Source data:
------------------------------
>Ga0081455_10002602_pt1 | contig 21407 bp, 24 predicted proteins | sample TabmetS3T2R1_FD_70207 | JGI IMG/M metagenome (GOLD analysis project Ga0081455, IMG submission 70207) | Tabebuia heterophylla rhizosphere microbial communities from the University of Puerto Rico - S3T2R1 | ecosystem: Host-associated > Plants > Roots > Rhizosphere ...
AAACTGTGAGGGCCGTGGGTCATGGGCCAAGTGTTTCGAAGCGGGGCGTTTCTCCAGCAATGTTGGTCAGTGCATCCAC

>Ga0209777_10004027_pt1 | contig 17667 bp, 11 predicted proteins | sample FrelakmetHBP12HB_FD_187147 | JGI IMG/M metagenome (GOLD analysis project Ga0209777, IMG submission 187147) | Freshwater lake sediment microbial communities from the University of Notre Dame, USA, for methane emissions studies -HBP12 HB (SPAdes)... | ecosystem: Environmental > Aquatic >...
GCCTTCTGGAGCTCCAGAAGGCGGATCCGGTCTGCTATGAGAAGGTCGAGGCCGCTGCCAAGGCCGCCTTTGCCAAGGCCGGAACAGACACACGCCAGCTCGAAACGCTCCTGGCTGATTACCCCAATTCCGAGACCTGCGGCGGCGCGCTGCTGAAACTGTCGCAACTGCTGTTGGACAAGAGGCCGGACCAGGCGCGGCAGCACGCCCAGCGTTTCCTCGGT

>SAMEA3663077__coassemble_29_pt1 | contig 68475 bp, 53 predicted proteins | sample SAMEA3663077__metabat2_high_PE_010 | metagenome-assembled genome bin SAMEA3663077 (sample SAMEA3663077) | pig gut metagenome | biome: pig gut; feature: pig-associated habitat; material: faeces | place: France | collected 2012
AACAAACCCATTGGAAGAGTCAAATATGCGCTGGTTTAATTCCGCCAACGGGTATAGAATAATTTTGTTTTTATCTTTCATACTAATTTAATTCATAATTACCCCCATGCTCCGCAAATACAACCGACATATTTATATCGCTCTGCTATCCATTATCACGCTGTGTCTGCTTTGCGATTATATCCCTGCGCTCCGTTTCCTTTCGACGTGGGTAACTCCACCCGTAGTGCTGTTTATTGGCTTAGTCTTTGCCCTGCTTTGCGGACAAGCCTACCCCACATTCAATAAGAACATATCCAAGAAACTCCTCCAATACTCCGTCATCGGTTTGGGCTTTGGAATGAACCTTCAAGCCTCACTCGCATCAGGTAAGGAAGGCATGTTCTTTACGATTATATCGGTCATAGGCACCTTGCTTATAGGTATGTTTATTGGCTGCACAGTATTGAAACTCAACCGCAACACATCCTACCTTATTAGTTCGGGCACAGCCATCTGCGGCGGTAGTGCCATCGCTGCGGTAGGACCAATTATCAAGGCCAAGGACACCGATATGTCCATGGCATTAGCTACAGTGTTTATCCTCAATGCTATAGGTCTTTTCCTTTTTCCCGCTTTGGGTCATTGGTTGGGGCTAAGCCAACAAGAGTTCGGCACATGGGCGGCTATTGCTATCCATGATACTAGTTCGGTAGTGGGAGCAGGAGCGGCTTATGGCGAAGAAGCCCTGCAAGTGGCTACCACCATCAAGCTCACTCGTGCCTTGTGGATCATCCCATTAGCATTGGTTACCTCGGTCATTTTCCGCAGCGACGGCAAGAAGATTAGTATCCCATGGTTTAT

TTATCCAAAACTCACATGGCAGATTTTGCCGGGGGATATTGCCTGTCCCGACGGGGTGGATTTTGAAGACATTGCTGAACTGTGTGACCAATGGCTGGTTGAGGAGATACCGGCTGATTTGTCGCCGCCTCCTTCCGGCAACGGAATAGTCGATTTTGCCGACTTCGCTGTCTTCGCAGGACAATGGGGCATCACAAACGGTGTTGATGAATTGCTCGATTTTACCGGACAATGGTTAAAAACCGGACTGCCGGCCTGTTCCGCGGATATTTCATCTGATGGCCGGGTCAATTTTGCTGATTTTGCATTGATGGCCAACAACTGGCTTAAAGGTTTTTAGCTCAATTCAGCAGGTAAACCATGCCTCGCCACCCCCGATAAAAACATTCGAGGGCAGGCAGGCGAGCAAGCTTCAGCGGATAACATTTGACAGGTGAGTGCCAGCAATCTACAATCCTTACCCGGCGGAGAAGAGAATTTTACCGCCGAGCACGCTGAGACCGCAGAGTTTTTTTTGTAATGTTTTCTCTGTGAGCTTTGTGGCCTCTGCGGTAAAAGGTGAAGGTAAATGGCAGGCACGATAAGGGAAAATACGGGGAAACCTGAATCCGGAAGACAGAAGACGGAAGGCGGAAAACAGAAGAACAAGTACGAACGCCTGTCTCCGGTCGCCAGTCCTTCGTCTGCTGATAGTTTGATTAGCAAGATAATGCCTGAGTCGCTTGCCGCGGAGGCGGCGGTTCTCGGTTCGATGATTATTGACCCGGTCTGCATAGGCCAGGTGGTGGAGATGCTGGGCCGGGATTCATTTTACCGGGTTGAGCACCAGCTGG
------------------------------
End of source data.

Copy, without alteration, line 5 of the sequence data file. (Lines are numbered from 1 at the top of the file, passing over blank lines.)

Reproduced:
>SAMEA3663077__coassemble_29_pt1 | contig 68475 bp, 53 predicted proteins | sample SAMEA3663077__metabat2_high_PE_010 | metagenome-assembled genome bin SAMEA3663077 (sample SAMEA3663077) | pig gut metagenome | biome: pig gut; feature: pig-associated habitat; material: faeces | place: France | collected 2012